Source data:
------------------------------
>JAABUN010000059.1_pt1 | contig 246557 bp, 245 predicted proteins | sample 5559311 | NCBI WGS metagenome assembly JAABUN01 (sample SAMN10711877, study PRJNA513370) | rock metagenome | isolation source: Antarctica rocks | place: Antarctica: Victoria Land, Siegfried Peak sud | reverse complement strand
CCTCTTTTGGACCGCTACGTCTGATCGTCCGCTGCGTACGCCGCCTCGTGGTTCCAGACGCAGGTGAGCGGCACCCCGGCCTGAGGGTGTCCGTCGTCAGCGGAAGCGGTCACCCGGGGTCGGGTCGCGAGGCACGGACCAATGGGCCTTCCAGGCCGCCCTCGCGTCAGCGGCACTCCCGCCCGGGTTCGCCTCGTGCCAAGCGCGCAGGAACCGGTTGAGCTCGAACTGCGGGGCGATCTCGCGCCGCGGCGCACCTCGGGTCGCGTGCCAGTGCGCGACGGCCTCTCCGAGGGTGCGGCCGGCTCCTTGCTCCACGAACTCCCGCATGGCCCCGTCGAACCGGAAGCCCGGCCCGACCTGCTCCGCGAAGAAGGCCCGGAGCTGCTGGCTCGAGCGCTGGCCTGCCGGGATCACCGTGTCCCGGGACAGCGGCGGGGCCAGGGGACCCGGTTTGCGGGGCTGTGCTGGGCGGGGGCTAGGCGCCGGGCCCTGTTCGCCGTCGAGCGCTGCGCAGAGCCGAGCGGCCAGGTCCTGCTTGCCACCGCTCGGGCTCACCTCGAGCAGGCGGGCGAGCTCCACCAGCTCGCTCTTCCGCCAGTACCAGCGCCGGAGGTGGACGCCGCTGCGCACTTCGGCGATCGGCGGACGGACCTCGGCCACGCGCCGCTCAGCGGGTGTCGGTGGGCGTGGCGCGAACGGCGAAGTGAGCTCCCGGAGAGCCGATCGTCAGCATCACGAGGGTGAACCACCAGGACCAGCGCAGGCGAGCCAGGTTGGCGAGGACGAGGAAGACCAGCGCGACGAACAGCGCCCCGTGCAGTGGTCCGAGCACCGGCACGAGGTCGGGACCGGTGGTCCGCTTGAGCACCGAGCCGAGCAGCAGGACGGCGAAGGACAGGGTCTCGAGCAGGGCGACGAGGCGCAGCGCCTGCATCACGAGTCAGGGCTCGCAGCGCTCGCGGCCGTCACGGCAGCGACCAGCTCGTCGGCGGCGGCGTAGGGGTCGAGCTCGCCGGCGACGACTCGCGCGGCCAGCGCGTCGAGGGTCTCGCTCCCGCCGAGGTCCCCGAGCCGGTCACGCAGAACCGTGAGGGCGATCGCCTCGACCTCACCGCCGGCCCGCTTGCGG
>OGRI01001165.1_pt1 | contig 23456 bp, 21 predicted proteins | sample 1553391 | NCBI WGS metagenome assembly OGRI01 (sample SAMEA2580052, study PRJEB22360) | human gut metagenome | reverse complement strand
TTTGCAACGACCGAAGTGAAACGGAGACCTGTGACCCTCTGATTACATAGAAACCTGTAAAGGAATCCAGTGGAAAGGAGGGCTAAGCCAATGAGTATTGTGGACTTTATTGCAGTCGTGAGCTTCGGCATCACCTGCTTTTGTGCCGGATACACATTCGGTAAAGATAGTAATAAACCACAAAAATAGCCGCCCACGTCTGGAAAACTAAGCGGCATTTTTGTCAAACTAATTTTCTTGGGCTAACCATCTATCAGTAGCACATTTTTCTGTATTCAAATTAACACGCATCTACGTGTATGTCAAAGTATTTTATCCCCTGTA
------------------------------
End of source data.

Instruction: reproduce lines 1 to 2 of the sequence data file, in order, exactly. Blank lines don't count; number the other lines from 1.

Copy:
>JAABUN010000059.1_pt1 | contig 246557 bp, 245 predicted proteins | sample 5559311 | NCBI WGS metagenome assembly JAABUN01 (sample SAMN10711877, study PRJNA513370) | rock metagenome | isolation source: Antarctica rocks | place: Antarctica: Victoria Land, Siegfried Peak sud | reverse complement strand
CCTCTTTTGGACCGCTACGTCTGATCGTCCGCTGCGTACGCCGCCTCGTGGTTCCAGACGCAGGTGAGCGGCACCCCGGCCTGAGGGTGTCCGTCGTCAGCGGAAGCGGTCACCCGGGGTCGGGTCGCGAGGCACGGACCAATGGGCCTTCCAGGCCGCCCTCGCGTCAGCGGCACTCCCGCCCGGGTTCGCCTCGTGCCAAGCGCGCAGGAACCGGTTGAGCTCGAACTGCGGGGCGATCTCGCGCCGCGGCGCACCTCGGGTCGCGTGCCAGTGCGCGACGGCCTCTCCGAGGGTGCGGCCGGCTCCTTGCTCCACGAACTCCCGCATGGCCCCGTCGAACCGGAAGCCCGGCCCGACCTGCTCCGCGAAGAAGGCCCGGAGCTGCTGGCTCGAGCGCTGGCCTGCCGGGATCACCGTGTCCCGGGACAGCGGCGGGGCCAGGGGACCCGGTTTGCGGGGCTGTGCTGGGCGGGGGCTAGGCGCCGGGCCCTGTTCGCCGTCGAGCGCTGCGCAGAGCCGAGCGGCCAGGTCCTGCTTGCCACCGCTCGGGCTCACCTCGAGCAGGCGGGCGAGCTCCACCAGCTCGCTCTTCCGCCAGTACCAGCGCCGGAGGTGGACGCCGCTGCGCACTTCGGCGATCGGCGGACGGACCTCGGCCACGCGCCGCTCAGCGGGTGTCGGTGGGCGTGGCGCGAACGGCGAAGTGAGCTCCCGGAGAGCCGATCGTCAGCATCACGAGGGTGAACCACCAGGACCAGCGCAGGCGAGCCAGGTTGGCGAGGACGAGGAAGACCAGCGCGACGAACAGCGCCCCGTGCAGTGGTCCGAGCACCGGCACGAGGTCGGGACCGGTGGTCCGCTTGAGCACCGAGCCGAGCAGCAGGACGGCGAAGGACAGGGTCTCGAGCAGGGCGACGAGGCGCAGCGCCTGCATCACGAGTCAGGGCTCGCAGCGCTCGCGGCCGTCACGGCAGCGACCAGCTCGTCGGCGGCGGCGTAGGGGTCGAGCTCGCCGGCGACGACTCGCGCGGCCAGCGCGTCGAGGGTCTCGCTCCCGCCGAGGTCCCCGAGCCGGTCACGCAGAACCGTGAGGGCGATCGCCTCGACCTCACCGCCGGCCCGCTTGCGG